These feeling are all part of the ride and there are very few things in the world that will make you feel that way. Facing these demons is as hard of a fight as anyone across from you in the ring might be. That is why fighters respect each other, because they know what you have go though. This all probably sounds
terrible but its one of the main reasons people do it. After facing those fears things like a job interview or talking to girl, things that might scare other people, become pretty minor. Plus there is the excitement and the adrenaline that you just cant get from anything else. 

All these feelings come in waves that get bigger and bigger as the fight get closer, even as you're walking to the ring, right up until the bell rings. 

Before any of the fights start all the fighters are called to a meeting. More strange feelings are felt when you're getting lectured on rules and what not while sitting in a room with a guy you know you are going to have to fight in a little while.

Warm up is tougher than people might think too. Its more than just stretching out like in most sports. My coaches make me hit pads and shadow box to the point of exaustion where I thought I would be too tired to fight. This sounds counter intuitive but they do it because you have to hit that innitial wall that comes with the nerves and push through it so that you dont hit it during the fight.

Eventually your name is called and you walk out to the ring while hundreds of people are watching and screaming. You climb into the ring and when the bell goes all those nerves and feelings are gone and the only thought in your mind is "GO".

9) I hear cutting weight for weigh ins can be quite crueling. What is the process before and after a weigh in?

There are different methods for cutting weight and the one my coach told me to use fucking sucked. Weigh in was on Friday and I started the process on Wednesday. I started by cutting out food, all I was allowed to consume was this fruit drink that has 0% sodium (because sodium retains water which makes cutting more difficult) and water. I had to drink about 3 extra litres of water a day which makes you piss annoyingly often. This process makes your body expel as much water as it can so that when you start the actual cut it is much easier. After spending 2 days purging my body of food you cut out water about 24 hours before the weigh in and then start to cut. Basically you dehydrate yourself by either sitting in a sauna or sitting for as long as you can in a hot bath with Epsom salts which causes you to sweat. I used the bath and in all I had to do about 3, 25 min. sessions to sweat out the 10 pounds of water I needed to cut. It's hard to describe how awful cutting weight like this is. You have to force yourself to stay in the tub even though you are on the verge of passing out because you are so thirsty and the water feels like its cooking you slowly. Once you reach the right weight you have to remain without drinking until after your weigh in which are usually the night before the fight. Once you have weighed you can start drinking and eating again but you are not in the clear yet. The human body can only absorb about 1/4 of a litre every 15 mins, so because of this you have to make sure that you are not drinking more than that because basically you will get the shits. So after going 24 hours without liquids and 48 hours without food you have to tease your body with little sips and resist your body's screaming urge to just pound whatever liquid is in front of you.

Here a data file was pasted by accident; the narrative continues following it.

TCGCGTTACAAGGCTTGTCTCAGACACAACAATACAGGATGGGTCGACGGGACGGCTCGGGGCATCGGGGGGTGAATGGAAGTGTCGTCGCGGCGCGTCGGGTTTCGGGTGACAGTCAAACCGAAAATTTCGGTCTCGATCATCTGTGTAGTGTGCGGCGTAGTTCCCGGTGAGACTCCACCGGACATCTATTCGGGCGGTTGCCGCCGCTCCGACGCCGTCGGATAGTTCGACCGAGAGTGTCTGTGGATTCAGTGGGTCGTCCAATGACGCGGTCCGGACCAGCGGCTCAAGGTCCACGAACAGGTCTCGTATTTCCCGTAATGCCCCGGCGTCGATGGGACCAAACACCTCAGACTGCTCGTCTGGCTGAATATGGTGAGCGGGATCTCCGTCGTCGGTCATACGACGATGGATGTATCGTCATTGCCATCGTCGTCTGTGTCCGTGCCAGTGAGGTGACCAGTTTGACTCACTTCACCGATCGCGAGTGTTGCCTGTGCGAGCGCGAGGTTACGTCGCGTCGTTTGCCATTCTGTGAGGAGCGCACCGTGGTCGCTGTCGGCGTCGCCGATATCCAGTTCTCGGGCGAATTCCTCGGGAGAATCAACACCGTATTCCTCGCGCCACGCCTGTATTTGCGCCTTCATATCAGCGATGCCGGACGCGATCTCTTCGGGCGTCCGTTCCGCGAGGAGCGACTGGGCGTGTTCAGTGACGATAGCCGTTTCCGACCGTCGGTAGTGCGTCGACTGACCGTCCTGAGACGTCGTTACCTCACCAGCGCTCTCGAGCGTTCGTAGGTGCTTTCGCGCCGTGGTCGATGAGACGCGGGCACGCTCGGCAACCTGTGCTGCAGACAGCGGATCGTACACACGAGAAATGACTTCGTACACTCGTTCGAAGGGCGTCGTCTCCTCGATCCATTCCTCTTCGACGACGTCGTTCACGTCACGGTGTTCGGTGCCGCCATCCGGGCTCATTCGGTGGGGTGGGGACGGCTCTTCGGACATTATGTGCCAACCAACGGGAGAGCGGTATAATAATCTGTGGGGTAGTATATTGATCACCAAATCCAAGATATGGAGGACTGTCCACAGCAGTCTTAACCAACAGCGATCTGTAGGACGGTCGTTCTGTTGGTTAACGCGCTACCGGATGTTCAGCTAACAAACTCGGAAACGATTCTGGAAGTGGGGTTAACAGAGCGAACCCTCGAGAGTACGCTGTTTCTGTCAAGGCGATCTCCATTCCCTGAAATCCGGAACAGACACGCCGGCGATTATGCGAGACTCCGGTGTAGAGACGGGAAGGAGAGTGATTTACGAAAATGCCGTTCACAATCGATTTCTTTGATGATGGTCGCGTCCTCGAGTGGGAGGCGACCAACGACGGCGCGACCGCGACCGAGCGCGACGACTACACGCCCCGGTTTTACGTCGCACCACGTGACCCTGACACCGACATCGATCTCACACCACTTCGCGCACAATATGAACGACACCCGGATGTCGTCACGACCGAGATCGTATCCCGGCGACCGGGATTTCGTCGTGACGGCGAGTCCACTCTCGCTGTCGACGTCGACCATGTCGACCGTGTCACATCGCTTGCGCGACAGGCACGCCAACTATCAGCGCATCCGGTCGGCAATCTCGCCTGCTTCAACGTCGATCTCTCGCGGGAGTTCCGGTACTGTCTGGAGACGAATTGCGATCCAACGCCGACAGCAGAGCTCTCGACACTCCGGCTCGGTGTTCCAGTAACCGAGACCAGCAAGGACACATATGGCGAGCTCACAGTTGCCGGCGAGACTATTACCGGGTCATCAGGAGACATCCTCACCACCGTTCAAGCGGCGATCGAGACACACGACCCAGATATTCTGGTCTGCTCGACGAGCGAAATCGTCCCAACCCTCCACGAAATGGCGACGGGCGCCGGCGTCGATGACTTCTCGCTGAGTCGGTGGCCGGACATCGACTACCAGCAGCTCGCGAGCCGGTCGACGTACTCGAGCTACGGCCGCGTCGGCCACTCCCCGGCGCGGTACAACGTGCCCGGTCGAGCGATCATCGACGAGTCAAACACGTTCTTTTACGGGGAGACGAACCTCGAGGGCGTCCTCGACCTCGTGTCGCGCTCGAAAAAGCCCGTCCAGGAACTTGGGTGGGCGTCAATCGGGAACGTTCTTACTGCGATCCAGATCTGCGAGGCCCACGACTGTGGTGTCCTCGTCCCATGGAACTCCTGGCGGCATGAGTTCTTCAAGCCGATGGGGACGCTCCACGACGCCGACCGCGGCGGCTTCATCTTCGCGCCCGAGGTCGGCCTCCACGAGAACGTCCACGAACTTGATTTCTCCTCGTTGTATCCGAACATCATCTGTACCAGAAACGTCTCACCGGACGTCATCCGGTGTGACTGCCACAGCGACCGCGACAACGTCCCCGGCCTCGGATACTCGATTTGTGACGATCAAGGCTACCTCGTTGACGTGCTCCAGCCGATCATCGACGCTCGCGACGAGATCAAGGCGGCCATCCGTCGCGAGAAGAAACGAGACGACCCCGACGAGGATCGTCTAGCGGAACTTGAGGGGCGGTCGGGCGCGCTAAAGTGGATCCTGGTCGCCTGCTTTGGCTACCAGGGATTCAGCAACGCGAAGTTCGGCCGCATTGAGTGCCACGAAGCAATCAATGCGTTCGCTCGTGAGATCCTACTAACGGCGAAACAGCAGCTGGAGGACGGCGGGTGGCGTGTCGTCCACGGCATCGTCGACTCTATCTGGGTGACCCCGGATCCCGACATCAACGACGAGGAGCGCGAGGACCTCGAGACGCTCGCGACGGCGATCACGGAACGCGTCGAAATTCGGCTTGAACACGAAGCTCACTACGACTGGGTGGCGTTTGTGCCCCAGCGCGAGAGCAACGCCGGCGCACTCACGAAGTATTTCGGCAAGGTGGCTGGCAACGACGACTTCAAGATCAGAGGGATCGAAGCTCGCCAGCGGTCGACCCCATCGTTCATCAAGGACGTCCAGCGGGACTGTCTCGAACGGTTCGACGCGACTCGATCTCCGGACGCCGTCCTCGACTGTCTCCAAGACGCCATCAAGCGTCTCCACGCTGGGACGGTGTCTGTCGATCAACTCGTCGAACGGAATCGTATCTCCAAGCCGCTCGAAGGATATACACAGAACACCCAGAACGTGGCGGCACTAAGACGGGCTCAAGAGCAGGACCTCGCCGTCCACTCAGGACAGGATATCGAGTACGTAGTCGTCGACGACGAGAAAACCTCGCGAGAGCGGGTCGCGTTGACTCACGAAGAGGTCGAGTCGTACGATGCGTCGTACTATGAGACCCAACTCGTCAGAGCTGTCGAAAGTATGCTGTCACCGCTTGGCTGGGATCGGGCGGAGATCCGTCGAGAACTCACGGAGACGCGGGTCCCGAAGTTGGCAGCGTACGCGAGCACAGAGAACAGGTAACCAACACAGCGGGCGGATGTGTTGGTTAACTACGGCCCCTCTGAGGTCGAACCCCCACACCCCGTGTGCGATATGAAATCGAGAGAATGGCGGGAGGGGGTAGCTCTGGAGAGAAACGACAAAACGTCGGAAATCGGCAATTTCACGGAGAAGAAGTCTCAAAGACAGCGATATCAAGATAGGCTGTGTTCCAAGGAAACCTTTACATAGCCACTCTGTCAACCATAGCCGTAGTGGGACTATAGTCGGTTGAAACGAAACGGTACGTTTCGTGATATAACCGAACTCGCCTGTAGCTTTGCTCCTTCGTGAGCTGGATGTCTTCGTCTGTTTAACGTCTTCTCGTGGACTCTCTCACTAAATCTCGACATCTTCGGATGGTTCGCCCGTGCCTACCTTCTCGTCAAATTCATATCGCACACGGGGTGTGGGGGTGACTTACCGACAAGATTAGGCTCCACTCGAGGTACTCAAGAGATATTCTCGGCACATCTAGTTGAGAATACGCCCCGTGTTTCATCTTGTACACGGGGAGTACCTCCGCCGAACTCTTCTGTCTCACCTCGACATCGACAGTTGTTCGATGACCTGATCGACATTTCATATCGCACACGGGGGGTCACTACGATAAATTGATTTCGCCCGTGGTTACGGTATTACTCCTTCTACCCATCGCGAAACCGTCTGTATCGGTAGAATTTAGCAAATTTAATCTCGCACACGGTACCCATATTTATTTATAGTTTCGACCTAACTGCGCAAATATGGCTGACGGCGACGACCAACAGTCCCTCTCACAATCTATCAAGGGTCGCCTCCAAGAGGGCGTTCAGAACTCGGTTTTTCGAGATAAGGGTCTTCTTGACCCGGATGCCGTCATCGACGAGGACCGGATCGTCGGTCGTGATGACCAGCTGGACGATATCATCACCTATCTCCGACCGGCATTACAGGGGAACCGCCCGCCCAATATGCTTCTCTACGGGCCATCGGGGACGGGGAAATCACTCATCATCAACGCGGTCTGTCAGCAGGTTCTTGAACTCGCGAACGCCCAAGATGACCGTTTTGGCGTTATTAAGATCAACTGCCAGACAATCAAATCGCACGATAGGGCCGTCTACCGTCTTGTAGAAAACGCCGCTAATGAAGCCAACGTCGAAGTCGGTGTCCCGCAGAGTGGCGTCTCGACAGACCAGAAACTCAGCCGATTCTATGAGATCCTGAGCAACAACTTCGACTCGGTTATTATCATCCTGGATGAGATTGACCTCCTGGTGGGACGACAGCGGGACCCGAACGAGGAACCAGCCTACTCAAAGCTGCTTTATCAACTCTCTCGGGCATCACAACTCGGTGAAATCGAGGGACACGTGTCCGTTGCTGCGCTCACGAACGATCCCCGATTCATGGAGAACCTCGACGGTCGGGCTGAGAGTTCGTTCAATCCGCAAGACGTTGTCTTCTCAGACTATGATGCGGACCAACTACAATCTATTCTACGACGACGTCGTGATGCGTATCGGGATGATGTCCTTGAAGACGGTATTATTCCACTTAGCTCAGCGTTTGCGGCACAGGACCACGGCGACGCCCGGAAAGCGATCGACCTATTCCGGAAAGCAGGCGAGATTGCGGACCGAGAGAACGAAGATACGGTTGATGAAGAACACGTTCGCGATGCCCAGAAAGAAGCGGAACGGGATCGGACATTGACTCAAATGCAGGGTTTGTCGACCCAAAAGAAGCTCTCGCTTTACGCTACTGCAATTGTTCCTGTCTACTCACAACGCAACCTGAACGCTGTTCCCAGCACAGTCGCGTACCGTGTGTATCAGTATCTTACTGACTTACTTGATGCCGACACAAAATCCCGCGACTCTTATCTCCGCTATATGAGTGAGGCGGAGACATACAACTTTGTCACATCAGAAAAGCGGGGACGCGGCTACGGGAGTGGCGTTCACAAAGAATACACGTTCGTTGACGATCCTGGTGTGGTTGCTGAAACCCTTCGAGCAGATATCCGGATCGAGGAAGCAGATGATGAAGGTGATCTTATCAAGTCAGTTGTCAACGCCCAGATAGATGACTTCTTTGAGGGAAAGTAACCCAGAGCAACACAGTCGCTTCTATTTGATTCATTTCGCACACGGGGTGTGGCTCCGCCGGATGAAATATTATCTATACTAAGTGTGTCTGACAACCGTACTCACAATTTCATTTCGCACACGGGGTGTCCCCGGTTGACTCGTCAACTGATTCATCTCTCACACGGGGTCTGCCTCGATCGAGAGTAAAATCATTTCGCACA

10) Any last words or anything you want to plug? Advice for those interested in MMA. Websites you want to promote? When/where your next fight is if anyone is interested in watching?

MMA is definately not for everyone, but it is an experience you will never forget or simulate. Fighting is human nature and one of our most basic instincts and after you take a few punches and realise you are not made of glass you start to really get to know yourself and what you are capable of. 

Bonus: You are stuck on an island, you find a magic lamp and get 3 wishes. What are they? 

I would simply wish to experience everything the earth and life has to offer. The good and the bad.

Thanks Andy
I was lucky enough to catch Andy with these questions when he was fresh off his first MMA fight (a few weeks ago). Coming out victorious in under 2 minute in the first round with a triangle choke hold.
Well done Andy!